What happens when the story of a terrible movie gets so big it attains legendary cult status? You make your own movie about it, of course. Case in point, James Franco’s latest directorial effort sets its sights squarely on the cinematic debacle that is The Room.
But first, a bit of history.
The Room is an independent American drama, which was released in 2003, starring Greg Sestero and Tommy Wiseau. Upon limited release the movie was labeled by many critics as the worst film of all time. However, technical flubs and narrative flaws aside, The Room gradually garnered a loyal fanbase in the subsequent years. Fun fact: James Franco actually first watched The Room at Vancouver’s own Rio Theatre back in 2013.
The feature’s troubled production was meticulously detailed in a 2013 memoir written by Sestero himself and journalist Tom Bissell. The Disaster Artist is based on that book and paints a very amusing and surprisingly heartwarming portrait of two men trying to make their Hollywood dreams come true.
Dave Franco plays Greg Sestero, an aspiring young actor who strikes up a friendship with a mysterious man named Tommy Wiseau (James Franco) in 1998. Sestero is struggling to find his confidence as a performer and is instantly drawn to Wiseau’s ‘don’t give a f*ck what people think’ attitude. The pair head to Los Angeles to pursue their dreams of becoming Hollywood stars.
Following numerous rejections from casting directors and agents, Greg and Tommy eventually devise a plan to just create their own movie. The perplexing Wiseau has access to seemingly endless funds so budget constraints aren’t a problem. This leads to all kinds of wacky moviemaking methods, including shooting on digital and film at the same time with two separate camera units.
You might be asking what the big deal is, but The Disaster’s Artist’s straightforward storytelling, strong performances, and sensitive screenplay help make it an oddly touching and strangely compelling flick.
For starters, the film is intentionally really funny. Whereas audiences lined up (and continue to do so) to poke fun at The Room, they can feel in on the jokes presented here. It is, at times, a painstakingly meticulous examination of the numerous production challenges that must have seemed completely nonsensical at the time.
The script is refreshingly efficient and strikes a nice balance between the madcap lunacy of The Room’s construction while deftly exploring the genuine comradery of Sestero and Wiseau. It began as a somewhat bizarre relationship that grew into an occasionally tenuous friendship but always remained.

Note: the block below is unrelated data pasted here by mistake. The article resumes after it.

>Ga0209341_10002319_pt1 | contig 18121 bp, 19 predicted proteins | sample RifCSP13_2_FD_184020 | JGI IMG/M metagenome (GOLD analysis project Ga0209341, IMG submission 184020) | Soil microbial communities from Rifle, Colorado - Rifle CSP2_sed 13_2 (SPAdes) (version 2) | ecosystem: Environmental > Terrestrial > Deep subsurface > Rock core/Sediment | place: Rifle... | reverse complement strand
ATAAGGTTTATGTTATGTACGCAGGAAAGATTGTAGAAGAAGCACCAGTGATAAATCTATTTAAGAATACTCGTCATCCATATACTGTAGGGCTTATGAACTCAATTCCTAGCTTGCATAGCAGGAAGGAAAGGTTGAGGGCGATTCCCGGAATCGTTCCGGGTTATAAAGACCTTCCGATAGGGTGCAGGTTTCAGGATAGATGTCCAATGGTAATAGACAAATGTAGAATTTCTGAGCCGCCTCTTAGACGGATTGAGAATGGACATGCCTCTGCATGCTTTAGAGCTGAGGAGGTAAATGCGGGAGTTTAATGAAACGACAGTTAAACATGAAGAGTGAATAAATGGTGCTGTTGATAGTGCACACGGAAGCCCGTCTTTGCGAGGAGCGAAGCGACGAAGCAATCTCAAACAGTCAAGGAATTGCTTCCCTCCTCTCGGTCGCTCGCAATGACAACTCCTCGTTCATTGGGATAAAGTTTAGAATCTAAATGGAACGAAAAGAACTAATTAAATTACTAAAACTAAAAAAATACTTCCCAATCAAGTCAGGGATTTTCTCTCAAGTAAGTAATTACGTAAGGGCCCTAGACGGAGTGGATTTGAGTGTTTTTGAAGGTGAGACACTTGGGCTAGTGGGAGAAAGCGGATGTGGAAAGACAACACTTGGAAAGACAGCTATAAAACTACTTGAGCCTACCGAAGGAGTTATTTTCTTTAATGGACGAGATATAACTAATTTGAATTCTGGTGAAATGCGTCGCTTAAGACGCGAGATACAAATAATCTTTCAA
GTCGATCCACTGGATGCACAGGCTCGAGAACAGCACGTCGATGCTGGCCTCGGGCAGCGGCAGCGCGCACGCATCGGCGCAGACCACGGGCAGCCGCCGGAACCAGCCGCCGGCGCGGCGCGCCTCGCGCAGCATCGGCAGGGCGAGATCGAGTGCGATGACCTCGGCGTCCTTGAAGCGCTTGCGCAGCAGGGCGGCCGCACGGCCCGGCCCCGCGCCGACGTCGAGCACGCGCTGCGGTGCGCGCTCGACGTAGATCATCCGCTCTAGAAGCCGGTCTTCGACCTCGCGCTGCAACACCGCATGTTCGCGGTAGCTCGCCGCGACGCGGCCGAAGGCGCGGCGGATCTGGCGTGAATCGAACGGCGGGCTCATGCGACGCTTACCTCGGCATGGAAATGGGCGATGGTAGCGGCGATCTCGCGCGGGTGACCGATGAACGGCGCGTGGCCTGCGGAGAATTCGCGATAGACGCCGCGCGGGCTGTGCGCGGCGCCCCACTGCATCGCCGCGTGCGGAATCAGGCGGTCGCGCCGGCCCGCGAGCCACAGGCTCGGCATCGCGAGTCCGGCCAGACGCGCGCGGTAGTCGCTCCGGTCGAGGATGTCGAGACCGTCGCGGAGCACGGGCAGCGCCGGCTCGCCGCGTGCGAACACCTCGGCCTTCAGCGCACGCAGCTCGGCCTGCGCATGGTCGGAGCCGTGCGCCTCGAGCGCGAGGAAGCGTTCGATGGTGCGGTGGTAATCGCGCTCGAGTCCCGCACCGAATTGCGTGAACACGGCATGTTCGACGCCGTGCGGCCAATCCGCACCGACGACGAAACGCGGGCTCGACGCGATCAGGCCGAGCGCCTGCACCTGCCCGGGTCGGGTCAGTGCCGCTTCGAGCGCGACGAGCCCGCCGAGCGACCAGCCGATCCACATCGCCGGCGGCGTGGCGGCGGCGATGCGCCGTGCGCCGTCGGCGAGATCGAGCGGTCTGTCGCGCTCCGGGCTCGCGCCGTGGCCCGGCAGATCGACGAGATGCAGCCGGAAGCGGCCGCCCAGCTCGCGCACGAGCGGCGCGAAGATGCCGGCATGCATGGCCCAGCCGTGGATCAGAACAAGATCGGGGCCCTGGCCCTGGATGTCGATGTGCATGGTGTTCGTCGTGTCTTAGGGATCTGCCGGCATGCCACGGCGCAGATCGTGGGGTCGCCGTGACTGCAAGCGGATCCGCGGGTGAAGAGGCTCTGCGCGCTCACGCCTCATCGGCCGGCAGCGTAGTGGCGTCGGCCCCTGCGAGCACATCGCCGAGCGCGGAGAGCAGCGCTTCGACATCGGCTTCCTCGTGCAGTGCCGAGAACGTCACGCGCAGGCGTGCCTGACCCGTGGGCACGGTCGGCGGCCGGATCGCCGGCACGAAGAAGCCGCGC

The Disaster Artist features some great acting but all of the performances are overshadowed by James Franco’s stunning and transformative turn as Tommy Wiseau. This is clearly the thespian’s finest work as an actor; he constantly straddles between painting Wiseau as an abusive villain to a misunderstood savant.
Franco’s character portrayal is perpetually beguiling as the audience clearly knows Wiseau is a bit of a nut but we can’t help rooting for him. It’s a complex performance that requires a lot of finesse and James does yeoman’s work starring in and directing the movie.
In addition to the Franco brothers, the film also stars Seth Rogen, Josh Hutcherson, Ari Graynor, and Dave Franco’s real-life wife Alison Brie. There is an assortment of celebrity cameos, both brief and extended, that I won’t spoil for you.
In the end we don’t get much closure when it comes to the enigmatic figure of Tommy Wiseau. What is this guy’s actual deal? The film isn’t as interested in getting to the root of him and thus casual viewers may be left with some questions. He remains a steadfast mystery that lends nicely to the cult following he’s attained.
Instead, The Disaster Artist succeeds by recreating a strange and tumultuous time in two very different men’s lives when the universe somehow brought them together. There is real heart at its core with plenty of hilarity to spare.
The Disaster Artist deserves 4 out of 5 pieces of popcorn.
Playing at a theatre near you. Rated 14A and is 105 minutes long.